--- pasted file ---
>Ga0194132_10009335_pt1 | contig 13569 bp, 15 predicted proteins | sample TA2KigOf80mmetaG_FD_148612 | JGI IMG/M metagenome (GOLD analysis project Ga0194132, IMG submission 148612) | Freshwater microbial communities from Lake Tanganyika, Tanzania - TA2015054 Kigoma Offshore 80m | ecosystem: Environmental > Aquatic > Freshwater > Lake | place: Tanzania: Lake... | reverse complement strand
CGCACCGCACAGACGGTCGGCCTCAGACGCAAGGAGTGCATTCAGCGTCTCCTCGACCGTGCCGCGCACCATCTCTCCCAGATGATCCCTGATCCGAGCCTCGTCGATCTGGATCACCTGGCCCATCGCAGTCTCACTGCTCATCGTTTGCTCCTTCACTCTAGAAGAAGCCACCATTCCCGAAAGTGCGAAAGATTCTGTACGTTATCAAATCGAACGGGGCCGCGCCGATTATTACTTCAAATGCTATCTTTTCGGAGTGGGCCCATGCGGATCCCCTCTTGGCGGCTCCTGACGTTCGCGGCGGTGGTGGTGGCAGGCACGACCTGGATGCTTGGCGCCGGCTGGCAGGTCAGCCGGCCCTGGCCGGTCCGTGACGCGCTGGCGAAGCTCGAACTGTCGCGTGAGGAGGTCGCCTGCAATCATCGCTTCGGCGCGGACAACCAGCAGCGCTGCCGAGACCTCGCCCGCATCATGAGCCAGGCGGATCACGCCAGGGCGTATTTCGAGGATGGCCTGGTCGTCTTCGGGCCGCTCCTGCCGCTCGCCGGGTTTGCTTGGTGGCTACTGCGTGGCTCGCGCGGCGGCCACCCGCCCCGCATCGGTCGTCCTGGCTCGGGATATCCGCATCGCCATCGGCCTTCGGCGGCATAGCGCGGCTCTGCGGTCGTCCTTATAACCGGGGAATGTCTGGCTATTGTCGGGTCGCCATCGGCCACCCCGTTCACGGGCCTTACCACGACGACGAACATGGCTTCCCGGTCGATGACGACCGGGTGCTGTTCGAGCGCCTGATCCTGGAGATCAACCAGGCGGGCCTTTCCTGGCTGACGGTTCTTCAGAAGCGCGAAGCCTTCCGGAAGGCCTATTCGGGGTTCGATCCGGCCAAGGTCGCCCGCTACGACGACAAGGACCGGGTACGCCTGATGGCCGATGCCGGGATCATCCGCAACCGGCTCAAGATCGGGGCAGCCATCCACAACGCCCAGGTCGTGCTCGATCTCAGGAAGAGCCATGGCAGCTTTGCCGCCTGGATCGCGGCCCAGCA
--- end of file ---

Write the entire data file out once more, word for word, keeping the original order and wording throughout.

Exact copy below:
>Ga0194132_10009335_pt1 | contig 13569 bp, 15 predicted proteins | sample TA2KigOf80mmetaG_FD_148612 | JGI IMG/M metagenome (GOLD analysis project Ga0194132, IMG submission 148612) | Freshwater microbial communities from Lake Tanganyika, Tanzania - TA2015054 Kigoma Offshore 80m | ecosystem: Environmental > Aquatic > Freshwater > Lake | place: Tanzania: Lake... | reverse complement strand
CGCACCGCACAGACGGTCGGCCTCAGACGCAAGGAGTGCATTCAGCGTCTCCTCGACCGTGCCGCGCACCATCTCTCCCAGATGATCCCTGATCCGAGCCTCGTCGATCTGGATCACCTGGCCCATCGCAGTCTCACTGCTCATCGTTTGCTCCTTCACTCTAGAAGAAGCCACCATTCCCGAAAGTGCGAAAGATTCTGTACGTTATCAAATCGAACGGGGCCGCGCCGATTATTACTTCAAATGCTATCTTTTCGGAGTGGGCCCATGCGGATCCCCTCTTGGCGGCTCCTGACGTTCGCGGCGGTGGTGGTGGCAGGCACGACCTGGATGCTTGGCGCCGGCTGGCAGGTCAGCCGGCCCTGGCCGGTCCGTGACGCGCTGGCGAAGCTCGAACTGTCGCGTGAGGAGGTCGCCTGCAATCATCGCTTCGGCGCGGACAACCAGCAGCGCTGCCGAGACCTCGCCCGCATCATGAGCCAGGCGGATCACGCCAGGGCGTATTTCGAGGATGGCCTGGTCGTCTTCGGGCCGCTCCTGCCGCTCGCCGGGTTTGCTTGGTGGCTACTGCGTGGCTCGCGCGGCGGCCACCCGCCCCGCATCGGTCGTCCTGGCTCGGGATATCCGCATCGCCATCGGCCTTCGGCGGCATAGCGCGGCTCTGCGGTCGTCCTTATAACCGGGGAATGTCTGGCTATTGTCGGGTCGCCATCGGCCACCCCGTTCACGGGCCTTACCACGACGACGAACATGGCTTCCCGGTCGATGACGACCGGGTGCTGTTCGAGCGCCTGATCCTGGAGATCAACCAGGCGGGCCTTTCCTGGCTGACGGTTCTTCAGAAGCGCGAAGCCTTCCGGAAGGCCTATTCGGGGTTCGATCCGGCCAAGGTCGCCCGCTACGACGACAAGGACCGGGTACGCCTGATGGCCGATGCCGGGATCATCCGCAACCGGCTCAAGATCGGGGCAGCCATCCACAACGCCCAGGTCGTGCTCGATCTCAGGAAGAGCCATGGCAGCTTTGCCGCCTGGATCGCGGCCCAGCA